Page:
For example, if Jane Doe is served with a personal subpoena to testify, she must appear to answer questions under oath about what she knows. The subpoena to Jane Doe cannot compel her mother to testify, for example, or her twin brother.
The subpoena to testify will likely require the witness to appear at either a court proceeding or at a deposition. In either case, the subpoena sets out the date, time and place where she must appear. Once she is there, the witness will be sworn in and asked questions, which she must answer under penalty of perjury.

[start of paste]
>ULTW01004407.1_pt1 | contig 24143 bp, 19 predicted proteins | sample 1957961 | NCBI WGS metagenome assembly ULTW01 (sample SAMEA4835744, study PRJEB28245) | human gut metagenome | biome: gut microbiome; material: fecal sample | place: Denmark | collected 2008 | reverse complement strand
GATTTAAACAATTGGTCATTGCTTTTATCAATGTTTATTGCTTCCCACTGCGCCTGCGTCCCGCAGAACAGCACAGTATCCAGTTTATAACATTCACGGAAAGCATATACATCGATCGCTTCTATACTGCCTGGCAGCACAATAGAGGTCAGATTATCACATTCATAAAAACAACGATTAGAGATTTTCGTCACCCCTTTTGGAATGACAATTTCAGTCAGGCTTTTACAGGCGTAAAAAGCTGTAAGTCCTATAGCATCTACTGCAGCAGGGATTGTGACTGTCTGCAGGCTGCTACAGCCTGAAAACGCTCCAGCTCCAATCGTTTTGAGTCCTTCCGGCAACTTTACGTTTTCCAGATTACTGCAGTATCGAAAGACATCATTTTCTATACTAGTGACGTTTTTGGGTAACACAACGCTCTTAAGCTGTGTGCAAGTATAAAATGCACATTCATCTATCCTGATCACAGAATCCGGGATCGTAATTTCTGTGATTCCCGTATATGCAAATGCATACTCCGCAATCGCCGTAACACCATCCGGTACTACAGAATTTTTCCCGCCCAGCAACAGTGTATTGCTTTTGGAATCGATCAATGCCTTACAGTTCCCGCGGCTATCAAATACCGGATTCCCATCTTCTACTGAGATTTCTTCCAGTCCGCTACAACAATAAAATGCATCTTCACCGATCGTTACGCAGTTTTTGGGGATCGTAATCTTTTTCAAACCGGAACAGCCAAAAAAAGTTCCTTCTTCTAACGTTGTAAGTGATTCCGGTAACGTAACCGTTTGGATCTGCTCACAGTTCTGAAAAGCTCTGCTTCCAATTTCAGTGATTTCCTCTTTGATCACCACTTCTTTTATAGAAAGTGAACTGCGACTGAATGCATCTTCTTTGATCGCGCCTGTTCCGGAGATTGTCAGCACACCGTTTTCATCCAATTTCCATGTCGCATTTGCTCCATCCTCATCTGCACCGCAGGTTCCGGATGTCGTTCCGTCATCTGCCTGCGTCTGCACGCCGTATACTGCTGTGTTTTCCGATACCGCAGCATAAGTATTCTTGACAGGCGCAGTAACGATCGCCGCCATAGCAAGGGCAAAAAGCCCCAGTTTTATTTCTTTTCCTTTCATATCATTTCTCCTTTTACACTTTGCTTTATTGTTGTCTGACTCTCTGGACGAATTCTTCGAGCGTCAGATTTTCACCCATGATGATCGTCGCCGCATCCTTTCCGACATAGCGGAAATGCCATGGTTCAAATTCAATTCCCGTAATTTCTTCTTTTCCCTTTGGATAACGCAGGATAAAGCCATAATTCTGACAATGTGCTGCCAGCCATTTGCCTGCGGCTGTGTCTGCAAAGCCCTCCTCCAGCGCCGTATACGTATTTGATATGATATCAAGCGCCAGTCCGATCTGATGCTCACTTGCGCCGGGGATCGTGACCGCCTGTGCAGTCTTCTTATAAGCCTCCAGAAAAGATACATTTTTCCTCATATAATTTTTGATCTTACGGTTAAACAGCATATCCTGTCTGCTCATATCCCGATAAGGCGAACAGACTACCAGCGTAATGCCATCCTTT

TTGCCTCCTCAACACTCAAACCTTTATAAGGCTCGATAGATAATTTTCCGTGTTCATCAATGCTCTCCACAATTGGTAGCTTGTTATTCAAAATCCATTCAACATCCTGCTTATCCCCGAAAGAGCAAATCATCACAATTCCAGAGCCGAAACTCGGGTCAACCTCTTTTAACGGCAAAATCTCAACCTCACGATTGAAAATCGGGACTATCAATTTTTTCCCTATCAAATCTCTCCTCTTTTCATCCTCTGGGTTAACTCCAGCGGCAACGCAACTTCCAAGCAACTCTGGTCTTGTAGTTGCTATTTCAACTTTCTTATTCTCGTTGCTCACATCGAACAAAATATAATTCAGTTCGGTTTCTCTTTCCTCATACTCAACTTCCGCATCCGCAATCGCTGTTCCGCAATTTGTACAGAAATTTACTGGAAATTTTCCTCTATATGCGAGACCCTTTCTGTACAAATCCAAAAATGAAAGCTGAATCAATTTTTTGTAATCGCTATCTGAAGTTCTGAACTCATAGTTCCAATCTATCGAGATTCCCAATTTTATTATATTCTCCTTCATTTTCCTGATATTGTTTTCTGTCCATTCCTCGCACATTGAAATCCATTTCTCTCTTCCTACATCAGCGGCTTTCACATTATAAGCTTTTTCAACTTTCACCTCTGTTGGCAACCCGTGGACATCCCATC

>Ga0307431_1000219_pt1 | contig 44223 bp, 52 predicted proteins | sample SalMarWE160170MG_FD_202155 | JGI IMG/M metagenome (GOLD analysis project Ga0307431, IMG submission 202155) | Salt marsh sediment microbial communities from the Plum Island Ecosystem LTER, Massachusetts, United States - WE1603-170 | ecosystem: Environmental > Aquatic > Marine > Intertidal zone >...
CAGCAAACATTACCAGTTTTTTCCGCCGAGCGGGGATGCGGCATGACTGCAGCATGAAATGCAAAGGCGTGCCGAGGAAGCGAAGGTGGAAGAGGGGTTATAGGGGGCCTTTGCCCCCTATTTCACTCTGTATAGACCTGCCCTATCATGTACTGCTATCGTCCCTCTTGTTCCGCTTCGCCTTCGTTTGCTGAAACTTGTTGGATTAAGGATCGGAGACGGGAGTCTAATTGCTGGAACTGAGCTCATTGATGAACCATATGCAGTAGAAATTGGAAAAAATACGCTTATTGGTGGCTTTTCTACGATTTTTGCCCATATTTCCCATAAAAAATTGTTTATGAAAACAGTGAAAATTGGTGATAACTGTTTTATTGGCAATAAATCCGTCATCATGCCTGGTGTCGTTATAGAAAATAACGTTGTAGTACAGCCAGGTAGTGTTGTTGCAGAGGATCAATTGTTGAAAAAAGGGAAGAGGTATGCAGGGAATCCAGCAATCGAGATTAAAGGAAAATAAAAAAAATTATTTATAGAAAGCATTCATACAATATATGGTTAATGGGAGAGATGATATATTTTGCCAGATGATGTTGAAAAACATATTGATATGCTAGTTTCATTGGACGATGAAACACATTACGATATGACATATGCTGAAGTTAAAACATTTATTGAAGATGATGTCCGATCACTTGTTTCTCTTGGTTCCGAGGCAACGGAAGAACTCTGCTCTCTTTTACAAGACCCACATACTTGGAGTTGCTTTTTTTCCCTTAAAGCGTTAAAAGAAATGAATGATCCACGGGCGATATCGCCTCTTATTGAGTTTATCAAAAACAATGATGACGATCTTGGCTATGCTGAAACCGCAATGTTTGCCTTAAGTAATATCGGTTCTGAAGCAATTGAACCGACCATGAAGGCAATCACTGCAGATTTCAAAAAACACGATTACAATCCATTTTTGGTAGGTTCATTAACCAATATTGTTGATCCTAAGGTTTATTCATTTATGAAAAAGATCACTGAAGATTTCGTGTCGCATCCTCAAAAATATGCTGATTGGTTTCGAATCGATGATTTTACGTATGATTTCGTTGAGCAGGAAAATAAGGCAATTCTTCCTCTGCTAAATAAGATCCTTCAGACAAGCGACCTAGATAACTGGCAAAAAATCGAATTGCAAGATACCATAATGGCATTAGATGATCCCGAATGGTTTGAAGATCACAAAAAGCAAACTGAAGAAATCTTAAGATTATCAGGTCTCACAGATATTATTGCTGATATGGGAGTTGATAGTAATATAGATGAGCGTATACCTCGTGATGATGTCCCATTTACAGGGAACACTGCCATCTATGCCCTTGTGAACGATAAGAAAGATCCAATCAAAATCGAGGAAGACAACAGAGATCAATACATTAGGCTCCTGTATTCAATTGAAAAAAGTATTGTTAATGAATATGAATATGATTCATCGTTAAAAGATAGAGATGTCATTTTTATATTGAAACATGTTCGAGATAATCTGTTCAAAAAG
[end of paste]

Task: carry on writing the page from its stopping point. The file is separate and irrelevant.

What Does a Document Subpoena Require?
A subpoena requiring the production of documents or other tangible objects does not always require a personal appearance. Sometimes it does, so it’s important to read it carefully. For example, the subpoena may require a witness to appear and bring with him his tax returns for the past three years or all the photographs he took at the scene of an accident.
Alternatively, it can simply require the opportunity to review records or a photocopy of the records. This is often the case when the records are extensive.
The subpoena must contain certain information, including:
- a description of the specific documents or evidence that must be produced;
- a statement describing why the materials requested are relevant to the case; and
- a statement that the witness subpoenaed has the materials in his possession or control.
How Is a Subpoena Served?